Rare 'thunderstorm asthma' kills six in Melbourne
Six people have died and five remain on life support after a rare condition known as thunderstorm asthma struck Australia's second-largest city.
The sixth victim, who has yet to be identified, died in hospital on Saturday night from medical complications stemming from a wild thunderstorm that struck Melbourne on Monday night, the health department said.
Another five patients remain in intensive care in Melbourne hospitals, with three listed as critical. And a further 12 patients were in hospitals with less serious respiratory and related conditions.
According to the Herald Sun newspaper four of the victims have been identified as Hoppers Crossing law student Hope Carnevali, 20; Greenvale high school student Omar Moujalled, 18; Noble Park father-of-two Clarence Leo and Epping’s Apollo Papadopoulos, 35.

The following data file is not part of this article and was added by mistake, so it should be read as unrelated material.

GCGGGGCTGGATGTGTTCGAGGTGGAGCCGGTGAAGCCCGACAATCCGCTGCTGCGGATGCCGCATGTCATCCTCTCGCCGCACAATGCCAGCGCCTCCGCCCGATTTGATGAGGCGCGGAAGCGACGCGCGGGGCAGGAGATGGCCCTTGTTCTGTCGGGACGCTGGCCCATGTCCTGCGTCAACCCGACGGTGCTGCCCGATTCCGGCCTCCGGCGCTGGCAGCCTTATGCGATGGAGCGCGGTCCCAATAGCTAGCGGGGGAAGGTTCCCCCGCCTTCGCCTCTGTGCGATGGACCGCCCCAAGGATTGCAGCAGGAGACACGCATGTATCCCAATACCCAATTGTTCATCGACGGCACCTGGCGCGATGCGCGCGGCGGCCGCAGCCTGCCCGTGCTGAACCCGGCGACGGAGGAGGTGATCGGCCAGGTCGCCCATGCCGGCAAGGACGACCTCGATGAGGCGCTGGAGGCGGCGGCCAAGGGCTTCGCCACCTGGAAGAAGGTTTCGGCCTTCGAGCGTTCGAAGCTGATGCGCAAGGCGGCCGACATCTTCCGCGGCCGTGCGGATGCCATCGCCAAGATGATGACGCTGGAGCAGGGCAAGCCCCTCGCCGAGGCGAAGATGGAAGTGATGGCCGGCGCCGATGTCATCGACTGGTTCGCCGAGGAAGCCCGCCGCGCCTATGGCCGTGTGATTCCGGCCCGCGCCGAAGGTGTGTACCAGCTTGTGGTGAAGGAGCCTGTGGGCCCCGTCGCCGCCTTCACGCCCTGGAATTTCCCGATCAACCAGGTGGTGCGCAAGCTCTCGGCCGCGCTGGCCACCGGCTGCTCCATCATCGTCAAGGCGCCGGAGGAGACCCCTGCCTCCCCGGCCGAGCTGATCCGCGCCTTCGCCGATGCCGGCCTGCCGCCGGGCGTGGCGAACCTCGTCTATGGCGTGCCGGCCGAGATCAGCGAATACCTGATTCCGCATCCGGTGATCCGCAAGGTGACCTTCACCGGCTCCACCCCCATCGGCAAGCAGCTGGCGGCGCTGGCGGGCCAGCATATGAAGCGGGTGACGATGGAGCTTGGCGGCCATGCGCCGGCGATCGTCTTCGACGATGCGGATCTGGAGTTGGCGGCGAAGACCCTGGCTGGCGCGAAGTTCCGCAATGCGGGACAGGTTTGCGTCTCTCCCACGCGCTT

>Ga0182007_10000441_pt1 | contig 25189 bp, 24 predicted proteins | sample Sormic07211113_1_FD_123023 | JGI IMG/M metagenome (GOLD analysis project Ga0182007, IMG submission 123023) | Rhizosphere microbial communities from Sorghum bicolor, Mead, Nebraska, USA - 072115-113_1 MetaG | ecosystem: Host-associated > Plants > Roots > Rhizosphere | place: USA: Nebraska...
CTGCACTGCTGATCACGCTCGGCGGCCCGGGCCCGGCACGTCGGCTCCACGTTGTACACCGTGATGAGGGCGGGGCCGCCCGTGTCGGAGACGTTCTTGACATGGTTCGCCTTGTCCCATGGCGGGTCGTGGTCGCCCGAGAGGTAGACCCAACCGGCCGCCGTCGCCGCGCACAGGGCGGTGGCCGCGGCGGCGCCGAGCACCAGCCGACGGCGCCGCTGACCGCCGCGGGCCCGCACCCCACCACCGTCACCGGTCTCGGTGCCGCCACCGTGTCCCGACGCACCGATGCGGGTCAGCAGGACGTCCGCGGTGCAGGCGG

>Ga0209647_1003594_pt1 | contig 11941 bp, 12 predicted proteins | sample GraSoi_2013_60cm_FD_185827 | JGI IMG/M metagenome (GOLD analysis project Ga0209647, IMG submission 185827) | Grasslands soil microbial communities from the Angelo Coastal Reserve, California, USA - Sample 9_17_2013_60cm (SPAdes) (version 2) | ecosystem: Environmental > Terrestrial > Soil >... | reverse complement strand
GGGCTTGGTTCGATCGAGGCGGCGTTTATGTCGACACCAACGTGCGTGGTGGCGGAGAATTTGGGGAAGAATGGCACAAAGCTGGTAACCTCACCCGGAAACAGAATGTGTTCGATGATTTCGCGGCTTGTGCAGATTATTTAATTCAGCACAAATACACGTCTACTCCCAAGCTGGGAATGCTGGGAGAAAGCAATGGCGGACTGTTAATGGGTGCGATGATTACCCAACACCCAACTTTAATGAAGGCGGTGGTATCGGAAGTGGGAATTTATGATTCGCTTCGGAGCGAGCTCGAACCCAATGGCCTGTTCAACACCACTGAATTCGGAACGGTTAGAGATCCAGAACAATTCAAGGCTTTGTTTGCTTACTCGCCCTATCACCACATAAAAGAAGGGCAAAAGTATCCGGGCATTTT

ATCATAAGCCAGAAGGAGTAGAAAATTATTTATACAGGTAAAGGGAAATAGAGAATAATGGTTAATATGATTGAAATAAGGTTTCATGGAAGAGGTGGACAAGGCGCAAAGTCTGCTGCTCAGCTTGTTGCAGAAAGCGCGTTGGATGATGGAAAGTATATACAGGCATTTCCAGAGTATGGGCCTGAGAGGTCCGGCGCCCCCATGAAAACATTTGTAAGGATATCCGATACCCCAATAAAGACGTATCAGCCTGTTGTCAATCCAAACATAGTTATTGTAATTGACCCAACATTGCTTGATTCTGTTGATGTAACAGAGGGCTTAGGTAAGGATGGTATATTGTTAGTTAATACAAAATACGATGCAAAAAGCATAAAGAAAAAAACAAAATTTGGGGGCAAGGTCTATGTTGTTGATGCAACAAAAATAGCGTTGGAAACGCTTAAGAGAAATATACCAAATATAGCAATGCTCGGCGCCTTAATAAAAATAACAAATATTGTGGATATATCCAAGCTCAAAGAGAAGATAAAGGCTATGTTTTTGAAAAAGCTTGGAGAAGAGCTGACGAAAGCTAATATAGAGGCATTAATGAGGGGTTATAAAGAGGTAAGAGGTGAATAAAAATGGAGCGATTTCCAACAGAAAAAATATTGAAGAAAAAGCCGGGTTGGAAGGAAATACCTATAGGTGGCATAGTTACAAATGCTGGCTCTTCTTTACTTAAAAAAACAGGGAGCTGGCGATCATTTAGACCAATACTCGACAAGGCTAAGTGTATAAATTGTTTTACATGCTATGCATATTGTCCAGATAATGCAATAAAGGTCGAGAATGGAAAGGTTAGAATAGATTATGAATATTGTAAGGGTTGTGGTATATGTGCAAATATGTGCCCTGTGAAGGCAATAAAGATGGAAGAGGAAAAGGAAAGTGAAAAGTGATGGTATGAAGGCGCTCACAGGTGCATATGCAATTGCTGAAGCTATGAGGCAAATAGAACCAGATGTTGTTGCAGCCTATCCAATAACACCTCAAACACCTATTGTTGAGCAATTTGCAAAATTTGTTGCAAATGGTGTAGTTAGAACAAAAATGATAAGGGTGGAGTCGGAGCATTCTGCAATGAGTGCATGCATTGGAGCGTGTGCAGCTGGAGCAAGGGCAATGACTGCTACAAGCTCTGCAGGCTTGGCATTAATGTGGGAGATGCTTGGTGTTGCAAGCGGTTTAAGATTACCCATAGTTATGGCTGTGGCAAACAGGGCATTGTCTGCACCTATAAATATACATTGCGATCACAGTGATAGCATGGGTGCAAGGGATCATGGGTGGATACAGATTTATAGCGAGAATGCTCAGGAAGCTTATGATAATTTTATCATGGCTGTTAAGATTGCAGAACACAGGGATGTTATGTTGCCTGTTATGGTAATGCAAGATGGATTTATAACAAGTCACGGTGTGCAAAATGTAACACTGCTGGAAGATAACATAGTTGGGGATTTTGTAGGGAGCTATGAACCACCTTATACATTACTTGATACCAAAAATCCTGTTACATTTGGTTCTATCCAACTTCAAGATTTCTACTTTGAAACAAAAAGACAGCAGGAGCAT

A fifth patient, who passed away in the Northern Hospital on Friday night, is yet to be identified.
Monday's storm caused rain-sodden ryegrass pollen grains to explode and disperse over the city, with tiny pollen particles penetrating deep into lungs. Around a third of patients who suffered asthma attacks on Monday reported never having asthma before.
The storm overwhelmed emergency services and hospitals in the city of 4.5 million people, with 8,500 receiving hospital treatment.
The world's first recorded thunderstorm asthma event occurred in Melbourne in 1987, when hospitals reported a five-fold increase in asthma cases.
Similar events have happened in the United States, Canada, Britain and Italy. The last major event in Melbourne was in November 2010.